It’s all about the culture

You can create the most well-designed process, but no one will follow it (or they will turn it into a superficial box-checking exercise) if they aren’t incentivized to do so. The priority for most engineers is to ship their products fast. That is how they are primarily evaluated, and that is what the culture prizes in most tech companies. To get real about responsible innovation, companies need to build these practices into individual and team KPIs, objectives, and performance reviews, as well as criteria for promotions, raises, bonuses, and even hiring.

These hard incentives need to be complemented with a range of soft incentives. Think about how your company celebrates a new product or feature launch. Maybe the team is congratulated over email or at the weekly all-hands meeting. How can you do something similar for when a new product isn’t launched (or has been significantly tweaked) because an ethical concern was surfaced? Employees have a keen sense of what is valued in an organization, and ethics executives are seeing that subtle cues like these can go a long way in changing behavior.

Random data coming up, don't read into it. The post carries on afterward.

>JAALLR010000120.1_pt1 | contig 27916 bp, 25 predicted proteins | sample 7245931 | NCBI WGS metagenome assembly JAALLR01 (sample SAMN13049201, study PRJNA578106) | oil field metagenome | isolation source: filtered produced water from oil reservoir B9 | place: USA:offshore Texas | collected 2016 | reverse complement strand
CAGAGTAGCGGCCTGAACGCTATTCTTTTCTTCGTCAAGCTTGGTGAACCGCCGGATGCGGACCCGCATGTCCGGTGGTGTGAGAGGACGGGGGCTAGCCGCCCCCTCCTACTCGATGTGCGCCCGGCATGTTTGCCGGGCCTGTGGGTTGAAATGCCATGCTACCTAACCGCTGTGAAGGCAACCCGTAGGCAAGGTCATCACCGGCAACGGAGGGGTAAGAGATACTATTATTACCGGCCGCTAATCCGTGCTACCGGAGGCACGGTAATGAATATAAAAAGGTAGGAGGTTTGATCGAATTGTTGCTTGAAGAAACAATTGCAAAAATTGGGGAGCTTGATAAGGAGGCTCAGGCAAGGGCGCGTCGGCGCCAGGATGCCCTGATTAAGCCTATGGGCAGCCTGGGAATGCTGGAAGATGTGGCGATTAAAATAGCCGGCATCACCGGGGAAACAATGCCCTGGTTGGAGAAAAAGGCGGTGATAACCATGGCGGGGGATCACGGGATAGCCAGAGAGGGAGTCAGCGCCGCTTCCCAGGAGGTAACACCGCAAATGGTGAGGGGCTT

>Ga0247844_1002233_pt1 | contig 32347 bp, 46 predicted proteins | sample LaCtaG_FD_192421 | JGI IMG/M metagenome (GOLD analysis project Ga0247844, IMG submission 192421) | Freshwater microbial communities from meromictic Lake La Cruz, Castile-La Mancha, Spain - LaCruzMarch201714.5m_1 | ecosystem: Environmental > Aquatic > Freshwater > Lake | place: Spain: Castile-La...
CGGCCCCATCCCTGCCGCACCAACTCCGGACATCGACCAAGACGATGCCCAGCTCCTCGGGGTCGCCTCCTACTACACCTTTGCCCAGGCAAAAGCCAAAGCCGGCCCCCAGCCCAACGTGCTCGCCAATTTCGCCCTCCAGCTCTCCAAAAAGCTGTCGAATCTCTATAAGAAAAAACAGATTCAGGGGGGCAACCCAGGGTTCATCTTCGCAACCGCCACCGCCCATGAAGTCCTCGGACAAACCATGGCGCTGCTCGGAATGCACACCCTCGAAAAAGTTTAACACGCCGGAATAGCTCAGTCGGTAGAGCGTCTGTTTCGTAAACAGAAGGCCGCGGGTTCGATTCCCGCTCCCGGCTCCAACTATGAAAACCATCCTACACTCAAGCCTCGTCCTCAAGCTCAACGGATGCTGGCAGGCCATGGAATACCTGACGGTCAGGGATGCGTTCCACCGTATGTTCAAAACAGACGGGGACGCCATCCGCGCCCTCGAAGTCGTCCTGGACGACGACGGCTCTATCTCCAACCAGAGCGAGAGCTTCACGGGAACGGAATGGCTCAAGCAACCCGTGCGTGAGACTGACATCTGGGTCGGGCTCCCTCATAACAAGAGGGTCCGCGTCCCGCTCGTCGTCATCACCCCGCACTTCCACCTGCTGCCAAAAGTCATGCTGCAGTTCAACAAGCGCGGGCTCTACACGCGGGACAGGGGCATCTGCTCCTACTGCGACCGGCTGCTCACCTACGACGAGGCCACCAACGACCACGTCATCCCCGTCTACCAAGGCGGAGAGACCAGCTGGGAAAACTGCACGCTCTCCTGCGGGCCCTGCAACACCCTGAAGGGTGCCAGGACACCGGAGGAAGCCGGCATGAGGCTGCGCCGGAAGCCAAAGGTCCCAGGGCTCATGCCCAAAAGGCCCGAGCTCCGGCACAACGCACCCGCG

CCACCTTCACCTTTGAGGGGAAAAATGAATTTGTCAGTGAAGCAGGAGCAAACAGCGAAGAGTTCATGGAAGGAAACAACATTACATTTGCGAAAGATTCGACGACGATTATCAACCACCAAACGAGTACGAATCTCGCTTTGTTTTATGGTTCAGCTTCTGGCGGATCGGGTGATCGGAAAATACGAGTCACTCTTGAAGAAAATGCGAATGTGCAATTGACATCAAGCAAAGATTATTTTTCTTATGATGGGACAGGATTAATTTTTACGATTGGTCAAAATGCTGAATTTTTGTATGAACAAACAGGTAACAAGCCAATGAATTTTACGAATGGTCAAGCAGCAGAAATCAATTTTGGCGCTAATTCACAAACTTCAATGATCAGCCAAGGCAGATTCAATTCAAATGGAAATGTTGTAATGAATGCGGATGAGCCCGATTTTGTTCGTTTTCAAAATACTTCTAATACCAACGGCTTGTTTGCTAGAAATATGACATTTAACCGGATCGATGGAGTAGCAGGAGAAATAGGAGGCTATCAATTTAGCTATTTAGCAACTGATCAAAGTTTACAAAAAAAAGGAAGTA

As the world’s leaders convene in Davos, Switzerland, for the World Economic Forum’s Annual Meeting, numerous sessions will address the challenges and opportunities presented by “techlash.” Executives may be hesitant to discuss their nascent ethics initiatives. But the tech industry does not have the luxury of experimenting within closed company silos until these processes, toolkits, and training curricula are perfect. Ethical lapses in one company impact public trust in technologies themselves. The only way to operationalize a vague concept like “ethics” is to share what’s working and what’s not—in real time—so the industry as a whole can begin to rebuild trust.

All Rights Reserved for Zvika Krieger